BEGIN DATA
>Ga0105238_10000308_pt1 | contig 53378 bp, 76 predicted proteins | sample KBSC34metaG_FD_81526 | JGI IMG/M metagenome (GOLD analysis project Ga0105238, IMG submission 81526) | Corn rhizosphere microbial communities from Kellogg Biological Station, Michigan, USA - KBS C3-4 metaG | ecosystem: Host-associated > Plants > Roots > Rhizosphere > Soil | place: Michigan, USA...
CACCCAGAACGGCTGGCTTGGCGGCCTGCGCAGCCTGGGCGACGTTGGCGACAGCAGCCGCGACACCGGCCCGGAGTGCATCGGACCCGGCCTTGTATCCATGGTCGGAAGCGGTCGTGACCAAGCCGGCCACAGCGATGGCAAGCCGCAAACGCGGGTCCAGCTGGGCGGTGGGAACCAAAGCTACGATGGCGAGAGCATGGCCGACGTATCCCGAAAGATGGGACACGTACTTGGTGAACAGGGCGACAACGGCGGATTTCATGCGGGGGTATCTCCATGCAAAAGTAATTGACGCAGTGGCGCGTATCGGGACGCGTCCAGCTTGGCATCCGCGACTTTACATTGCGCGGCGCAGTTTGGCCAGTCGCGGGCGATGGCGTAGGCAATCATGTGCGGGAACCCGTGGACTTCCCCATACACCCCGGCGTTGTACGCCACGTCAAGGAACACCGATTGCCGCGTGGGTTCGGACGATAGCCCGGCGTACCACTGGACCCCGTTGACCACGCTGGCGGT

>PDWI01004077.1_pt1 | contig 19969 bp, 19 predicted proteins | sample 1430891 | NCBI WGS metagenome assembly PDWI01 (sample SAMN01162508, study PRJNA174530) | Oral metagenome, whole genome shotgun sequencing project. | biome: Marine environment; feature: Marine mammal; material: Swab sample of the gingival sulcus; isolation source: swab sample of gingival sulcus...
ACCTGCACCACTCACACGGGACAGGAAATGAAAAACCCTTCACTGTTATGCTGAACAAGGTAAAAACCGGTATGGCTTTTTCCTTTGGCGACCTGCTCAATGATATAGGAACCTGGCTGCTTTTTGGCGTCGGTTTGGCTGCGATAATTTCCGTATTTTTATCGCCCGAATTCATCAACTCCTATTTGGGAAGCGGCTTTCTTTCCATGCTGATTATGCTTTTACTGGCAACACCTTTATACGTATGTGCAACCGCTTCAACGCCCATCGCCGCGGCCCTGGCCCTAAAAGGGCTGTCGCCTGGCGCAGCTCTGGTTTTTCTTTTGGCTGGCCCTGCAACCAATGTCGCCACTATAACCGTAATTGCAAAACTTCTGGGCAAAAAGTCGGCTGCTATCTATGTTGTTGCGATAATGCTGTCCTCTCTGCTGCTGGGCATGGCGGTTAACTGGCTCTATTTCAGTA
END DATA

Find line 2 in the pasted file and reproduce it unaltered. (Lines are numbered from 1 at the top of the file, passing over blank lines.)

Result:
CACCCAGAACGGCTGGCTTGGCGGCCTGCGCAGCCTGGGCGACGTTGGCGACAGCAGCCGCGACACCGGCCCGGAGTGCATCGGACCCGGCCTTGTATCCATGGTCGGAAGCGGTCGTGACCAAGCCGGCCACAGCGATGGCAAGCCGCAAACGCGGGTCCAGCTGGGCGGTGGGAACCAAAGCTACGATGGCGAGAGCATGGCCGACGTATCCCGAAAGATGGGACACGTACTTGGTGAACAGGGCGACAACGGCGGATTTCATGCGGGGGTATCTCCATGCAAAAGTAATTGACGCAGTGGCGCGTATCGGGACGCGTCCAGCTTGGCATCCGCGACTTTACATTGCGCGGCGCAGTTTGGCCAGTCGCGGGCGATGGCGTAGGCAATCATGTGCGGGAACCCGTGGACTTCCCCATACACCCCGGCGTTGTACGCCACGTCAAGGAACACCGATTGCCGCGTGGGTTCGGACGATAGCCCGGCGTACCACTGGACCCCGTTGACCACGCTGGCGGT